The materials needed for paper crafts are very easy to get. Sometimes, all you need is paper! Some other materials you might need are cardboards or paper, scissors to cut, glue and texta pens. Occasionally, you might need some crayons and pins. Below are four (4) interesting paper crafts your kids can learn to. Check them out!

1. Paper Canoe

All that is needed to make a paper canoe is a cardboard or thick paper. After this canoe is made, you can set it in a bowl of water and get it ready for paddling! Although the canoe may get damaged by softening and tearing over time when it soaks in water, it is not meant to be kept in harbor but rather it is meant to sail! All that is needed here is the skill of folding and unfolding papers or cardboards in a specific manner to produce a canoe.

2. Flowers

Flowers are simply attractive and adorable and it is no wonder why most kids like flowers. One of the easiest and attractive flowers they can make is the sunflower. Because its floral head looks more like the sun, you might need to use a yellow paper which is cut in round with its edges cut to look like the sun. Also, another long paper which is decorated at the free edges with little papers if a desired color. At the center you can decide to  place another color of paper. Paper flowers can be used for decorations. Your kids will be super glad to show to everyone what they have made!

3. Paper Love Wreath

Paper wreaths are easy and inexpensive to make. They also make great homemade holiday gifts. It’s almost valentine’s day and your kids will so much love making these as a Valentine craft! How would you feel if your lovely kids take the time and effort to make a paper love wreath for you?!. A Love wreath could also be ornamental as it can be hanged on the wall to beautify the home. Different types of colored paper can be used to make a love wreath, however, sugar paper may be best used. Mosaic pattern cardboards are also suitable for beautification.

4. Paper Craft Lettering

Paper craft lettering is one of the simplest and very educating paper crafts that can be done. This craft can teach your children many letters and numbers while they play around with papers. This is done by first inscribing the words chosen on the cardboard or sugar paper and then tracing and cutting the words out. A fun part of this game is that a cut out portion may be glued to another card board of different color, thereby giving an arrangement of words with different color of letters.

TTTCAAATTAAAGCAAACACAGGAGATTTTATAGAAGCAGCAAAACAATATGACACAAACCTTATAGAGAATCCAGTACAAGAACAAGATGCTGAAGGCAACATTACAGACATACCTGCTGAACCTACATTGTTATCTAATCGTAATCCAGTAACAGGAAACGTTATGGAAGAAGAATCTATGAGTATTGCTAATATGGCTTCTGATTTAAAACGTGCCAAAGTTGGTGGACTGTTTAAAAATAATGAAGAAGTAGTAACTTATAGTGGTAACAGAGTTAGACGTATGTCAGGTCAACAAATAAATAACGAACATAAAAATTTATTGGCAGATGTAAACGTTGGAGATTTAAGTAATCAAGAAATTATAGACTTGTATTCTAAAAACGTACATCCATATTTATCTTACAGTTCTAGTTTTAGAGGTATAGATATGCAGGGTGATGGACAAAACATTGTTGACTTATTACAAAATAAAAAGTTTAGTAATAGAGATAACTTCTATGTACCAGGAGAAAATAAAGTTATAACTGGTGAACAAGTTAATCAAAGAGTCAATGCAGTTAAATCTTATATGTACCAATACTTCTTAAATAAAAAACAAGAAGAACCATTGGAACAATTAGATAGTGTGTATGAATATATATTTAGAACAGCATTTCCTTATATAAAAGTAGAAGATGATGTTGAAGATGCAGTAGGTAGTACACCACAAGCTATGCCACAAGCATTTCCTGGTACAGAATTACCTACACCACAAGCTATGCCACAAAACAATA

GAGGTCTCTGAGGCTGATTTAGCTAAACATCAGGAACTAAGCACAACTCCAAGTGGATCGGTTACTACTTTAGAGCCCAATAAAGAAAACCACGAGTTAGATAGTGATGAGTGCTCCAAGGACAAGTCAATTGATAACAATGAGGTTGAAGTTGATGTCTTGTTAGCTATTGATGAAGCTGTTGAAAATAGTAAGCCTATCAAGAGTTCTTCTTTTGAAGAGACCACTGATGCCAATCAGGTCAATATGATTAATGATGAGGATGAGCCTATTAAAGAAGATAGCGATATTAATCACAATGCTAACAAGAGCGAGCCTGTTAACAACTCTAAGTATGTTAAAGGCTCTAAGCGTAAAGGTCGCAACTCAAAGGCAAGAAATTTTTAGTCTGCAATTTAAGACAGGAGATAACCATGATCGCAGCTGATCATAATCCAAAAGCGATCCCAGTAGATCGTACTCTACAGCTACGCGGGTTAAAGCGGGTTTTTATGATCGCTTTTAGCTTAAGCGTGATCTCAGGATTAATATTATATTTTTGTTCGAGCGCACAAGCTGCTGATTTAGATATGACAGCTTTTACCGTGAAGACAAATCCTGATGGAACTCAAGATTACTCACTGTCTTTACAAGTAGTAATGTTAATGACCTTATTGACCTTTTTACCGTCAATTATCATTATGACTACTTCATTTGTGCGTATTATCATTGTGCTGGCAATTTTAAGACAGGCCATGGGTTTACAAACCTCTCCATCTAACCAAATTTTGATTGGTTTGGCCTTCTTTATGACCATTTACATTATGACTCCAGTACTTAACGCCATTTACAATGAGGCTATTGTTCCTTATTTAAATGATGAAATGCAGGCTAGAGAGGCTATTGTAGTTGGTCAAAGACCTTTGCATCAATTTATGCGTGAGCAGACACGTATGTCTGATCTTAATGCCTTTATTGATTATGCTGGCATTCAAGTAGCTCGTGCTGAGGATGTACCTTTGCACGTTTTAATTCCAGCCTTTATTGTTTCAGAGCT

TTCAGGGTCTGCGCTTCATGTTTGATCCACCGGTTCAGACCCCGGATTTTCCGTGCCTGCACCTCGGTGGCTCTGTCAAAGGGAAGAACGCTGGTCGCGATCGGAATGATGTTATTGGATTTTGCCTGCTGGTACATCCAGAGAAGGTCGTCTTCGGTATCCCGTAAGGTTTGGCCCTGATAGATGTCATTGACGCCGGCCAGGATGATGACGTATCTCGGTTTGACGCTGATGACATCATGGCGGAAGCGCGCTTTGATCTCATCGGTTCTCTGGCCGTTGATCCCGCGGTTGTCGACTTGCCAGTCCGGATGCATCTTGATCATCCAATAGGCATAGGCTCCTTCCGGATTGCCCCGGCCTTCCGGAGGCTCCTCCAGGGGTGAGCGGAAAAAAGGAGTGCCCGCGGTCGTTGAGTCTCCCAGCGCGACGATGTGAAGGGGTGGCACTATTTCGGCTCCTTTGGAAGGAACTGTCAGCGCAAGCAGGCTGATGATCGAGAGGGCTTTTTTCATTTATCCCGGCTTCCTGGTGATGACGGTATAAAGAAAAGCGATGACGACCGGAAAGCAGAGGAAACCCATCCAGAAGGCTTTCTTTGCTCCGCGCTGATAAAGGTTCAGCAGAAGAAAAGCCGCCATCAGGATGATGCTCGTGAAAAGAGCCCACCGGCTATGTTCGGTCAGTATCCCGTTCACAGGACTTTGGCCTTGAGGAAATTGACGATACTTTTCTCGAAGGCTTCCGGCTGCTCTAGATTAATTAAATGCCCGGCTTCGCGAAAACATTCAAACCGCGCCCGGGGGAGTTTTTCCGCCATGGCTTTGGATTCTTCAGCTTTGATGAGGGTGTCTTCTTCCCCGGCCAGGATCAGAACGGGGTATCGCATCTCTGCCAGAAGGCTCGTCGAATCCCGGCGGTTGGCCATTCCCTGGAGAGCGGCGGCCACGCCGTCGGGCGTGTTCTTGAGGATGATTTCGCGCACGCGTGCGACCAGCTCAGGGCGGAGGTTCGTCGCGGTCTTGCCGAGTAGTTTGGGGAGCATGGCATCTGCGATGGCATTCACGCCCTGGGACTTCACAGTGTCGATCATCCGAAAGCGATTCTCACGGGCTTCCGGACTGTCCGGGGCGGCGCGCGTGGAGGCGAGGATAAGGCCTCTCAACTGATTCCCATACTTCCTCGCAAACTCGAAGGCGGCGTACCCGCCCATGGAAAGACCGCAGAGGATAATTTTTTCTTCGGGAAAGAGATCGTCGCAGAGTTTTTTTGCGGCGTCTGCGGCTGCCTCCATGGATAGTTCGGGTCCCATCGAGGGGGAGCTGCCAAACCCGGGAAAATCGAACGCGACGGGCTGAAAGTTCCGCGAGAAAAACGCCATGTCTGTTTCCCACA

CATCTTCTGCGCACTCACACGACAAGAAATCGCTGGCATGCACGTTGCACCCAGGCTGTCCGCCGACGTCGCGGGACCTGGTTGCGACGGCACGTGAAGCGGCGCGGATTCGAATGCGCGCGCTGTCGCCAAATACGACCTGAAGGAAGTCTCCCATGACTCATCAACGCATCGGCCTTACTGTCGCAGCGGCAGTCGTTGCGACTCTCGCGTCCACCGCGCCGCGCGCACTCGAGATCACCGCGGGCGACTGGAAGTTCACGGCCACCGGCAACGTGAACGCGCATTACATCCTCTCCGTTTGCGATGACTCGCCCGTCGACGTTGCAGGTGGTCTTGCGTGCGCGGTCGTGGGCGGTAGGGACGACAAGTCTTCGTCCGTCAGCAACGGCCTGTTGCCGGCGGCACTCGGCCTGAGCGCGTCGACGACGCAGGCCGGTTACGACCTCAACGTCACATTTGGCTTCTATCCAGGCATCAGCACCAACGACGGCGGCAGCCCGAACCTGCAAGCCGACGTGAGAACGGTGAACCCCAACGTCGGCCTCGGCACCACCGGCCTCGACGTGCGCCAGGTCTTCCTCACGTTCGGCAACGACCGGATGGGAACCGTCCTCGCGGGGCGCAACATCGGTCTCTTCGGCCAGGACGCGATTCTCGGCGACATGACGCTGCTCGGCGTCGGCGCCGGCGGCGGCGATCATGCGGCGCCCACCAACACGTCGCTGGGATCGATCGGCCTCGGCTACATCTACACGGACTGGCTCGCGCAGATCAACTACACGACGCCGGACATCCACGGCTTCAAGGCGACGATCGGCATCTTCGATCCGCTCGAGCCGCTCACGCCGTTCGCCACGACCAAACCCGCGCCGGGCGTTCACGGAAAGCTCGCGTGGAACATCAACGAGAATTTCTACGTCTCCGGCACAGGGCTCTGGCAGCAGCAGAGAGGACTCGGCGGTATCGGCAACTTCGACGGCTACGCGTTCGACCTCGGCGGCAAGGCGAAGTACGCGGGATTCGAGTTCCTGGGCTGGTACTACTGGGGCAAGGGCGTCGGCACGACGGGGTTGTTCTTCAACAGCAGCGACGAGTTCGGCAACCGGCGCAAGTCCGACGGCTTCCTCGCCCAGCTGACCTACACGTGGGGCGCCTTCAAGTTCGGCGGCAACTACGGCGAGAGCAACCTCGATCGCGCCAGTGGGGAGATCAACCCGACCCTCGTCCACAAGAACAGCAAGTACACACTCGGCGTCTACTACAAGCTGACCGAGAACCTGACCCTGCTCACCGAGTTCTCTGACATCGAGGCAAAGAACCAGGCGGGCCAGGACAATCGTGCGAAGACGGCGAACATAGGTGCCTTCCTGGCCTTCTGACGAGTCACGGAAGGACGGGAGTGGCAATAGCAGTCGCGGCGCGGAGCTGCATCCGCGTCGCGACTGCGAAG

Paper crafts are very wonderful things you can engage your kids in. All you need do is encourage them, help them and sit back and watch them grow into super intelligent kids who know what real fun is!

Kite Making for Kids

It’s amazing how fun kids have when they fly kites – have you seen the expressions on their faces when they do so? It’s almost as if they’ve sent an elaborate space shuttle or something into the sky. The crazy thing is, it’s so easy to make a kite! You really only need a few things, and they’re the kind of things you can get pretty much anywhere – like some scissors, a bit of string, a bag (probably plastic), ribbon, and a couple of sticks. You should probably have adults help out with making them at the beginning, but pretty soon your kids should be able to make them on their own. The great thing is, on a windy day flying kites is pretty much the only thing you’ll need to keep your kids entertained.

Flying a kite probably gives kids more fun than any other arts or crafts combined. If you don’t know how to spark pure joy in the hearts of your kids on a windy day, why not try letting them make and fly their own kites? If you want to see the spark in the eyes of your kids as they run with their kites and get the wind to blow on their face, here’s how to go about it.

As you would have guessed by now, when kids make their own kites, they acquire a lot of knowledge. They learn how to get their kites into the air and most importantly how to keep it in the air. This builds strong hand-eye coordination. With time, they also get to learn about the weather, and what time is best to fly kites. Without further ado, let’s delve right into the business of kite making!

Making the kites

First things first. Kids have a huge preference for colorful kites. And in reality, what is more beautiful than having an object of multiple color flying in the sky and obeying your command? Therefore, when providing the materials which your kids will use to make kites, make sure it is made up of ribbons of different colors.
In making a kite, only a few materials are needed. These materials include ribbons, strings, glue, two sticks, scissors and a plastic bag or newspaper (depends on the type of kites you want to make). Following the few steps below, prepare to make kites fly!

Step 1: cross the two sticks in such a way that the cross stick does not reach the middle of the vertical stick, and then tie them together with a string.

Step 2:  put your string around the end of the sticks make small notches around the sticks in other to make them stay in place.

Step 3: cut your newspaper or plastic bag to match the shape of the frame you just made, cut it such that it will be a little bit larger than the frame so that it can be folded over the edges.

Step 4: spread it on the frame and fold the remaining portion over the string and glue.

Step 5: cut a long string depending on the height you want your kite reach and tie it to the point where the sticks cross each other.

Step 6:  your kite is ready, grab the string and fly!

The place you choose to fly your kites is as important as making the kites. Choose a place that is without obstacles to flying or running such as trees or tall buildings. The best place would be the beach, a field or park. Also, kids are advised not to fly their kites in a thunderstorm or while it is raining. This is because the kite, or the flying line might be hit by lightning. I am sure you can’t wait to make a beautiful kite  with your kids!